My Job, My Self : Work and Creation of the Modern Individual Review

My Job, My Self : Work and Creation of the Modern Individual
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For most of us work as a means to an end (namely, consumerism) has displaced the notion of work as a pleasure. Etymologically, the words "work", "job", or "labor" denote pain, sorrow, or heavy, burdensome tasks. Thus, in "My Job, My Self" Al Gini wonders: "So why, given our poverty of time and the burdens of work, haven't we traded our prosperity for leisure?" (p. 141). One answer provided by Gini in this thorough expose on everything "job/work", is that most of us no longer work out of a sense of duty, necessity, or utilitarian pleasure; nor hunger or the satisfactions of craftsmanship or pleasures of a job well done. Sadly, we no longer seem capable of knowing what exactly to do with our free-time, and find ourselves more often than naught, bored, wanting, and desiring things only more money can buy. We have become a nation of culture consumers: "Emo, ergo sum"/"I shop, therefore I am", (p. 140).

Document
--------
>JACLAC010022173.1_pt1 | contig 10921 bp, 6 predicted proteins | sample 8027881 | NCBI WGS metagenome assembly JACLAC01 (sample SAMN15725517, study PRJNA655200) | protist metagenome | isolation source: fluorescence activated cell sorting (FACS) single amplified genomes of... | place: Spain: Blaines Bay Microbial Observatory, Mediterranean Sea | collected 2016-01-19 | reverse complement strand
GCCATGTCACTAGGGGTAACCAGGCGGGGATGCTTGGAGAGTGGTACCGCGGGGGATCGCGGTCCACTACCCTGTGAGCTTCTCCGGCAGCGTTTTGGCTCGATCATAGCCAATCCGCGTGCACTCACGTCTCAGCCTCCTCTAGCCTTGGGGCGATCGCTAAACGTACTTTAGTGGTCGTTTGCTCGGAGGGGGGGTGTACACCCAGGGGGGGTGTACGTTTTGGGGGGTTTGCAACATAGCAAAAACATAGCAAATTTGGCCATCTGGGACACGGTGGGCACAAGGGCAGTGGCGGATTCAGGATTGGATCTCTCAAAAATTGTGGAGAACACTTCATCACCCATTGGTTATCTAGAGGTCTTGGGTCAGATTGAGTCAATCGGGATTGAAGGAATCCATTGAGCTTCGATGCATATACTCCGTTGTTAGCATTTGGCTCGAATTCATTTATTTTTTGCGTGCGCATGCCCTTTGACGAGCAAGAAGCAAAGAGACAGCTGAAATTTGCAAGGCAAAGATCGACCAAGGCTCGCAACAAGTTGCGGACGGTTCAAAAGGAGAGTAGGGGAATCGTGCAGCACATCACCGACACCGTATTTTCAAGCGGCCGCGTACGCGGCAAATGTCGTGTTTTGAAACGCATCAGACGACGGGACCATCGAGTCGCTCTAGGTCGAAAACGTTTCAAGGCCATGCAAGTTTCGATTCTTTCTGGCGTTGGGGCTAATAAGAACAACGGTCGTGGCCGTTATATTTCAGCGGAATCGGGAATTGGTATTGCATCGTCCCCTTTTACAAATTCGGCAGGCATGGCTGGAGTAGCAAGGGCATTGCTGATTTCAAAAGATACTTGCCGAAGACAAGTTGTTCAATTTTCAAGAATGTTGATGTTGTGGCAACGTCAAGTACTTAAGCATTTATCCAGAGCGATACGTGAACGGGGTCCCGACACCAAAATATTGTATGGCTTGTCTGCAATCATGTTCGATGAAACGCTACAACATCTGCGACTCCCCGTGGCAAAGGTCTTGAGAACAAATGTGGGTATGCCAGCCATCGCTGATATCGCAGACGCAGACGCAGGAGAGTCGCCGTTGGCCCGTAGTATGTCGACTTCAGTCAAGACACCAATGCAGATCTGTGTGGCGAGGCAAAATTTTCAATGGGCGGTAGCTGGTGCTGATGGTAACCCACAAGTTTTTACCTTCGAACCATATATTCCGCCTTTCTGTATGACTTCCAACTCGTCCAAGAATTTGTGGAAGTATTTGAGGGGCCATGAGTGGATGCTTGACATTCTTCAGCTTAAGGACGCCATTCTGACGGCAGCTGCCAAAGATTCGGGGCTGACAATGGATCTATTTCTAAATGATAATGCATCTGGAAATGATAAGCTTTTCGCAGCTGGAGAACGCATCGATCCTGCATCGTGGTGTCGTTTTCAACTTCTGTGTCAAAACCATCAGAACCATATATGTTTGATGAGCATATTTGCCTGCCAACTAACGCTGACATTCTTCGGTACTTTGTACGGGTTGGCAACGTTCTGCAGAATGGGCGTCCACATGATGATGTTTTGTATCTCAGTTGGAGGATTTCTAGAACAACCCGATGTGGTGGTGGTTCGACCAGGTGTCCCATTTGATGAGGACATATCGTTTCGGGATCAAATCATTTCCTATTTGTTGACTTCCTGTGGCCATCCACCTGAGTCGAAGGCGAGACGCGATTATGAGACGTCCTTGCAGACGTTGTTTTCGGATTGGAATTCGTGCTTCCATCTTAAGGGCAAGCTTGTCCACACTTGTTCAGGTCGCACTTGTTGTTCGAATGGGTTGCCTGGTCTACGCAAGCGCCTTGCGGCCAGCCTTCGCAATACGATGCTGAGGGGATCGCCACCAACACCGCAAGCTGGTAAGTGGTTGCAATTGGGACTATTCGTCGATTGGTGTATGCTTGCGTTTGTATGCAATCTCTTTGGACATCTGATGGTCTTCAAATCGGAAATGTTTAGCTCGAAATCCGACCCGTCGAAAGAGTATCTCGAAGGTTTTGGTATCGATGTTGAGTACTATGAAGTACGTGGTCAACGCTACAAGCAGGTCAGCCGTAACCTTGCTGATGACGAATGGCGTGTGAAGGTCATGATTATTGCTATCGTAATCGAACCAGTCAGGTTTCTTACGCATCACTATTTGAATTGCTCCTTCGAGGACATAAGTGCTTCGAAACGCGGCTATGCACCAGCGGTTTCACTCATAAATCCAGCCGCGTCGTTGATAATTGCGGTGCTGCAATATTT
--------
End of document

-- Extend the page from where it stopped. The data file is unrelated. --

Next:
The main thrust of "My Job, My Self" is not to propose some vague utopian elimination of work altogether, but rather to acknowledge the importance that modern society places on work, and to show how we have come to identify ourselves through our jobs. If our jobs are so vital to who we are, then we really ought to pay more attention to what exactly we're getting out of them. Gini admits that, "Work will never be completely free of disappointment, drudgery, and toil, but all work should, at least, offer the possibility of purpose and hope" (p.224).

"My Job, My Self" is an enlightening journey through a subject many readers read books to escape from in the first place! Yet, our jobs consume so much of our time and lives that only a straight-forward examination of what we do, and why we do it, can be therapeutic - and quite possibly life-changing. "My Job, My Self" is rounded off with insightful chapters on subjects such as race, women in the workplace, time and stress issues related to workaholism, and the importance of ethics and leadership. In general, it contains sound socio-economic discussion related to the nature of work itself, and the worker's relation to it in an increasingly technologically driven economy. Read, reflect, and arm yourself with your new-found revelations, for "without love, work is servitude" (p.224).

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